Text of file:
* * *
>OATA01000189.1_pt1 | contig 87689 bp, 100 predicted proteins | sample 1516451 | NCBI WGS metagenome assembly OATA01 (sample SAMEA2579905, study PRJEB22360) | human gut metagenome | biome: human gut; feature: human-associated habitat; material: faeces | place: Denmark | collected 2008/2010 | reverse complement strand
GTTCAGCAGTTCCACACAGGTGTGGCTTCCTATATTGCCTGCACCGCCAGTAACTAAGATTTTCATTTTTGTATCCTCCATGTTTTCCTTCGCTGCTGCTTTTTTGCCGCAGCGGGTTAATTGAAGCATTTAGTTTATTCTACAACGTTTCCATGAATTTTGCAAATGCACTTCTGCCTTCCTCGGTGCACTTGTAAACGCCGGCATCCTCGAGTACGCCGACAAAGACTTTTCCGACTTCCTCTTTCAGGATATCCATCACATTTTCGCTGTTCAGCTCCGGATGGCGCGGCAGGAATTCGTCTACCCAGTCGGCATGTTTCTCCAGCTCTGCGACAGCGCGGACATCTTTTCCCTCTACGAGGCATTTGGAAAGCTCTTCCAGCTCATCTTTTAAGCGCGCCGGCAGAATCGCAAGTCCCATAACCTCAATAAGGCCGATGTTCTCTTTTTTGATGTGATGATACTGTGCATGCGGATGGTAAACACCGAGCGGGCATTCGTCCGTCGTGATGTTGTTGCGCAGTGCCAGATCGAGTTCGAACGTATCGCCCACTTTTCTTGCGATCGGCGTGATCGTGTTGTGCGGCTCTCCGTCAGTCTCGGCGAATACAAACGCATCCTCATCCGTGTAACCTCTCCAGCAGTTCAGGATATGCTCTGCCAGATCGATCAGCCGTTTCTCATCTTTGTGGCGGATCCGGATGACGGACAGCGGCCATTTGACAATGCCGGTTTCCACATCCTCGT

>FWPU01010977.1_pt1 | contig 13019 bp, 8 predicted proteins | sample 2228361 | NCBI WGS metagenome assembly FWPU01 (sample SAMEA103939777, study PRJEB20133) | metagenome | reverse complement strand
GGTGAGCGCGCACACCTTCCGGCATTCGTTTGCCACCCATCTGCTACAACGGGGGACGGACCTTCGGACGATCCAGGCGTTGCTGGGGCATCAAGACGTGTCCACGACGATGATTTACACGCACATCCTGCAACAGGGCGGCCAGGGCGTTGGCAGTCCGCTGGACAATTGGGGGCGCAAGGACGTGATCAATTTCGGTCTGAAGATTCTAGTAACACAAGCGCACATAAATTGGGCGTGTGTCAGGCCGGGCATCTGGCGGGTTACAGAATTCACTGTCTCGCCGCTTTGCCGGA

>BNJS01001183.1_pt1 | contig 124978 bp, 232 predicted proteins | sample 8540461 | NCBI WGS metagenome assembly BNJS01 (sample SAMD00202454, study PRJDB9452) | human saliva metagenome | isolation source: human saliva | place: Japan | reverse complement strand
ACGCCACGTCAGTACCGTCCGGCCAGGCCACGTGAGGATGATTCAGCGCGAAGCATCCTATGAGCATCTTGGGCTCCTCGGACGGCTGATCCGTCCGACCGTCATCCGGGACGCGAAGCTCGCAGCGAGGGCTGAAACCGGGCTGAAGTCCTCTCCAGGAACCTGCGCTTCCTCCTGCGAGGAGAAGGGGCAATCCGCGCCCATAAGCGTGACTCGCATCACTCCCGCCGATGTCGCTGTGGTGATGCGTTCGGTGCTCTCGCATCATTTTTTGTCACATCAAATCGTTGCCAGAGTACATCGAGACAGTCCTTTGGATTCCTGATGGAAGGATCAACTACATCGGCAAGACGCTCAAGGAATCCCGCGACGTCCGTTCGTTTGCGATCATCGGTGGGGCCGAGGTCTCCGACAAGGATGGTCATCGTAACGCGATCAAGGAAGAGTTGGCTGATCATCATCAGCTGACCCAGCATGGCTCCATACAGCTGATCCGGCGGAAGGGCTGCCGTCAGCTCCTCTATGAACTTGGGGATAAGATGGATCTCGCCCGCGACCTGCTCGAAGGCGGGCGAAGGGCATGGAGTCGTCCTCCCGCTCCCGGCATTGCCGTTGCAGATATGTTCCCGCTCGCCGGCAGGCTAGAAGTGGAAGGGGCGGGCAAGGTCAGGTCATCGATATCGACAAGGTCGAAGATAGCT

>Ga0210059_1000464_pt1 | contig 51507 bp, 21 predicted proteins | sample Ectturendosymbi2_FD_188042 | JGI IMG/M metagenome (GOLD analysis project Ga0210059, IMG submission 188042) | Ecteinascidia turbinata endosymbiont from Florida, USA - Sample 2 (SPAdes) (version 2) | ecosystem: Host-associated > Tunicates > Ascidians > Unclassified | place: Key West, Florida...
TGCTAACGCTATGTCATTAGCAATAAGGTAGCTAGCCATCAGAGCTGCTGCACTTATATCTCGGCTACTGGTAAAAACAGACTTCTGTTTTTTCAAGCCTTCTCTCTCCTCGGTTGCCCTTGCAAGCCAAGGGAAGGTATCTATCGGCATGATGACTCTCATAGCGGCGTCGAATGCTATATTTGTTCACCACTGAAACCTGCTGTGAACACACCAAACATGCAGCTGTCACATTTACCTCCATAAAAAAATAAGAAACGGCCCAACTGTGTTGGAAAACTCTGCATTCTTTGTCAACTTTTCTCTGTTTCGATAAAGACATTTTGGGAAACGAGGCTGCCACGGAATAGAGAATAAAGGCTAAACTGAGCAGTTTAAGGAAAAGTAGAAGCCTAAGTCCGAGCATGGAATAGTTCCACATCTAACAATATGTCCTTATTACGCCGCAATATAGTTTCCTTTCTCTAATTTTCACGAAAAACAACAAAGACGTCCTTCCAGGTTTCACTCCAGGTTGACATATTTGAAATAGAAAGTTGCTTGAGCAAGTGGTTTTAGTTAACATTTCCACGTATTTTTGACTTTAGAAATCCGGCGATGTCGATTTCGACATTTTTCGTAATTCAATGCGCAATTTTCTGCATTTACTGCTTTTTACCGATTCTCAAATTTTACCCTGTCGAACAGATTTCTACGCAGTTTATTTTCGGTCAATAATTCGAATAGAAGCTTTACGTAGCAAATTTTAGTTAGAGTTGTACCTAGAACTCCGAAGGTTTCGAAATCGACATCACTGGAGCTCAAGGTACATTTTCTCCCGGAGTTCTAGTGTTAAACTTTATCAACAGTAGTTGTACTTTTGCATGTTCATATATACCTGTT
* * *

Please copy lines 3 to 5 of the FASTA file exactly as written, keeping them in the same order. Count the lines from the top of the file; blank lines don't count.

>FWPU01010977.1_pt1 | contig 13019 bp, 8 predicted proteins | sample 2228361 | NCBI WGS metagenome assembly FWPU01 (sample SAMEA103939777, study PRJEB20133) | metagenome | reverse complement strand
GGTGAGCGCGCACACCTTCCGGCATTCGTTTGCCACCCATCTGCTACAACGGGGGACGGACCTTCGGACGATCCAGGCGTTGCTGGGGCATCAAGACGTGTCCACGACGATGATTTACACGCACATCCTGCAACAGGGCGGCCAGGGCGTTGGCAGTCCGCTGGACAATTGGGGGCGCAAGGACGTGATCAATTTCGGTCTGAAGATTCTAGTAACACAAGCGCACATAAATTGGGCGTGTGTCAGGCCGGGCATCTGGCGGGTTACAGAATTCACTGTCTCGCCGCTTTGCCGGA

>BNJS01001183.1_pt1 | contig 124978 bp, 232 predicted proteins | sample 8540461 | NCBI WGS metagenome assembly BNJS01 (sample SAMD00202454, study PRJDB9452) | human saliva metagenome | isolation source: human saliva | place: Japan | reverse complement strand